“So these numbers are not entirely fictional, but you have to divide them by a substantial amount to get any sense of how big the exercise actually is,” Kofman added.

    Such sleight of hand is not new — similar tactics were used during the Cold War — and using them now may also be meant to avoid adding to anger over reduced social spending and proposed hikes to pension-eligibility ages.

    Russia faces economic and demographic challenges, and, as noted by Mark Galeotti, a Russia expert and fellow at the European University Institute, the government spends an outsize portion of its federal budget on security.

    Overstating the number of forces involved also likely serves broader geopolitical purposes.

    Over the past decade and a half, President Vladimir Putin has turned a weakened military into a capable force, but the Russian leader is aware that his country lags in objective measures of strength, Galeotti notes at The Atlantic.

    “Instead, [Putin] relies on bluff and bluster, theater and shadow play,” Galeotti writes. “He wants to project an image of a dangerous yet confident country, one that should be placated, not challenged.”

    China’s inclusion may also indicate a shift in Moscow’s thinking.

    Previous iterations of the Vostok exercise were meant to send a message to Beijing, which Moscow long viewed as a rival. The relatively small Chinese contingent taking part this year has been interpreted as a message to the West that Russia is not isolated and could further embrace China.

    Many doubt a formal military alliance between China and Russia is in the offing, instead seeing their cooperation on Vostok — they have carried out joint military exercises elsewhere — as an effort by both sides to balance against US and by Russia to allay Chinese concerns about the target of the exercises.

    “Maybe the announcements of how big it’s going to be is a reaction to hostilities with the West, but the actual exercise itself is a pretty standard Russian military activity,” Edmonds, now a research scientist at CNA, told Voice of America.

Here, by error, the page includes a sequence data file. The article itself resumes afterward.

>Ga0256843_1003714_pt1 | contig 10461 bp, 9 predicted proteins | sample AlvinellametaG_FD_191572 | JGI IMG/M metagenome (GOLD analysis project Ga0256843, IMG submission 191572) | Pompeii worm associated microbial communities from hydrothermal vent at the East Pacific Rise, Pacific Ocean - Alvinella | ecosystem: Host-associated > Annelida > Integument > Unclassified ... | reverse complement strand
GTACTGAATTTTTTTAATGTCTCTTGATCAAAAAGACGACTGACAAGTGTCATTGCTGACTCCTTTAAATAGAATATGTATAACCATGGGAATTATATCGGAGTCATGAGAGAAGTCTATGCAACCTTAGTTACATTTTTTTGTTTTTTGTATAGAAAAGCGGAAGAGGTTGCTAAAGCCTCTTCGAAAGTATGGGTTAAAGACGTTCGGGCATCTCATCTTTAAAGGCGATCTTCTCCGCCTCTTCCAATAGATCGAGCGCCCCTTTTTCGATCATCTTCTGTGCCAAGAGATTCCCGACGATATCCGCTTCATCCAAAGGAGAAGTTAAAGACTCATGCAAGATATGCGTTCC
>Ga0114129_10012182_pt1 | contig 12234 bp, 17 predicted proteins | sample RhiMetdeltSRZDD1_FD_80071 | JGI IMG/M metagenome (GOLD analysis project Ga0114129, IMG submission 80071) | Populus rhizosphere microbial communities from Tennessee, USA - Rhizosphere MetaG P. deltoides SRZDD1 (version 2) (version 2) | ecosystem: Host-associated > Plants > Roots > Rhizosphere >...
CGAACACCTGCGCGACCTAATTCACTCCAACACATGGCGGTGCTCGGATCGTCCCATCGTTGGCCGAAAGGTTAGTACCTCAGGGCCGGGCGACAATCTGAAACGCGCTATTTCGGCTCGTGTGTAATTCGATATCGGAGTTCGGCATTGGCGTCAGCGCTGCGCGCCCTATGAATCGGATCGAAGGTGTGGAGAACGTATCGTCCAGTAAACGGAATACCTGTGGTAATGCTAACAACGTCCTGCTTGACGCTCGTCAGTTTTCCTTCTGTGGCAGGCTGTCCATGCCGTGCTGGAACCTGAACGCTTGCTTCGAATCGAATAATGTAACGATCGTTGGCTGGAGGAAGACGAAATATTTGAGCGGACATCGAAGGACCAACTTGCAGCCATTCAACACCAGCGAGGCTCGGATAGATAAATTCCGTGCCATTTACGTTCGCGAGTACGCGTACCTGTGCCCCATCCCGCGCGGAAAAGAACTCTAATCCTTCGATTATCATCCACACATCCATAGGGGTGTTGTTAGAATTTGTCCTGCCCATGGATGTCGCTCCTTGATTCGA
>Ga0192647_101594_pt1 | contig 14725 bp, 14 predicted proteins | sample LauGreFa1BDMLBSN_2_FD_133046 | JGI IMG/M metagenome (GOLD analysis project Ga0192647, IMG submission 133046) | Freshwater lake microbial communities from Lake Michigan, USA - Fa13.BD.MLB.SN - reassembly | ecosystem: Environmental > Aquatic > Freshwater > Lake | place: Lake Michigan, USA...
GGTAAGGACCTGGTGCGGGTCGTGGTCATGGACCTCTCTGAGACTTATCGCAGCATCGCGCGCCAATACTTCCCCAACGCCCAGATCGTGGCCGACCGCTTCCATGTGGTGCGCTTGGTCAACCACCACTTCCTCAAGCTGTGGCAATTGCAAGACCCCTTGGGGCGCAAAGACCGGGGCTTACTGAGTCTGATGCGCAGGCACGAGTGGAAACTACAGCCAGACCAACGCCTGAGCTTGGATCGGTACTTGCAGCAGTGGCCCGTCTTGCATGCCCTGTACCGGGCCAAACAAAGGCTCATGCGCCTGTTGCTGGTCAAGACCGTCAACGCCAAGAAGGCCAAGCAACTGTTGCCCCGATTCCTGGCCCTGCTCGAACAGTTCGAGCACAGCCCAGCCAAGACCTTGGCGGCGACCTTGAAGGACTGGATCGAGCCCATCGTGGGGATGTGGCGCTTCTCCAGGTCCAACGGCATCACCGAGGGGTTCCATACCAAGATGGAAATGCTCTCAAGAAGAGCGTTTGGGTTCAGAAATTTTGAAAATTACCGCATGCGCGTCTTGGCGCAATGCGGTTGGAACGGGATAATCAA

This article originally appeared on Business Insider. Follow @BusinessInsider on Twitter.

    MIGHTY TRENDING

    Terrorist leader behind 2017 ambush of green berets killed

    A senior official with the Islamic State in the Greater Sahara was killed in a strike on a terrorist camp in Mali involving French warplanes and commandos, the French defense ministry confirmed Aug. 27, 2018.

    The lifeless body of Mohamed Ag Almouner, a senior leader for the ISIS affiliate that claimed responsibility for a deadly ambush that left four American Green Berets dead in Niger in 2017, was found on the battlefield by a French-led unit after an airstrike by two Mirage fighter jets Aug. 26, 2018, according to a report from Stars and Stripes, which cited a statement from the French military.


    An unidentified member of the group was also killed.

    In October 2017, armed Islamic State in the Greater Sahara militants ambushed US and Nigerien troops. Five Nigeriens and four Americans were killed while another ten people were wounded. During the firefight that ensued, US and Nigerien forces managed to kill nearly two dozen terrorists.

    The four American special operations soldiers who lost their lives in the fight were: Sgt. La David Johnson, Staff Sgt. Dustin Wright, Sgt. 1st Class Jeremiah Johnson, and Staff Sgt. Bryan Black. The US Army Special Forces team leader Capt. Michael Perozeni, who was singled out for blame in an investigation into the ambush during which he was wounded, is reportedly being considered for a silver star, the military’s third-highest valor award for gallantry.

    This is how the Tomb of the Unknown Soldier came to be

    Staff Sgt. Bryan C. Black, Sgt. La David T. Johnson, Staff Sgt. Dustin M. Wright, Staff Sgt. Jeremiah W. Johnson.

    (US Army photos)

    The US military maintains a presence in Niger to “provide training and security assistance to the Nigerien Armed Forces, including support for intelligence, surveillance and reconnaissance efforts, in their efforts to target violent extremist organizations in the region,” US Africa Command spokesman US Navy Lt. Cmdr. Anthony Falvo told CNN after the incident in 2017.

    France has deployed thousands of troops to West Africa for Operation Barkhane, an effort to eradicate Islamist militants in the region.

    Aug. 26, 2018’s airstrike also ended the lives of two civilians. “The French criteria for opening fire are particularly strict and aim at avoiding civilian casualties,” the French military said in a statement, “The proven presence of civilians near the target would have led to the cancellation of the mission. An investigation is underway to determine how civilians were hit during this strike.”

    US Africa Command said that it “routinely works with our French partners in the Sahel region, who provide a bulk of the force with more than 4,000 military forces,” adding that the US remains ” committed to assisting the French-led operations to degrade violent extremist organizations and to build the defense capacity of … Mali and its neighbors.”

    Featured image: A French Air Force Mirage F1CR.

    This article originally appeared on Business Insider. Follow @BusinessInsider on Twitter.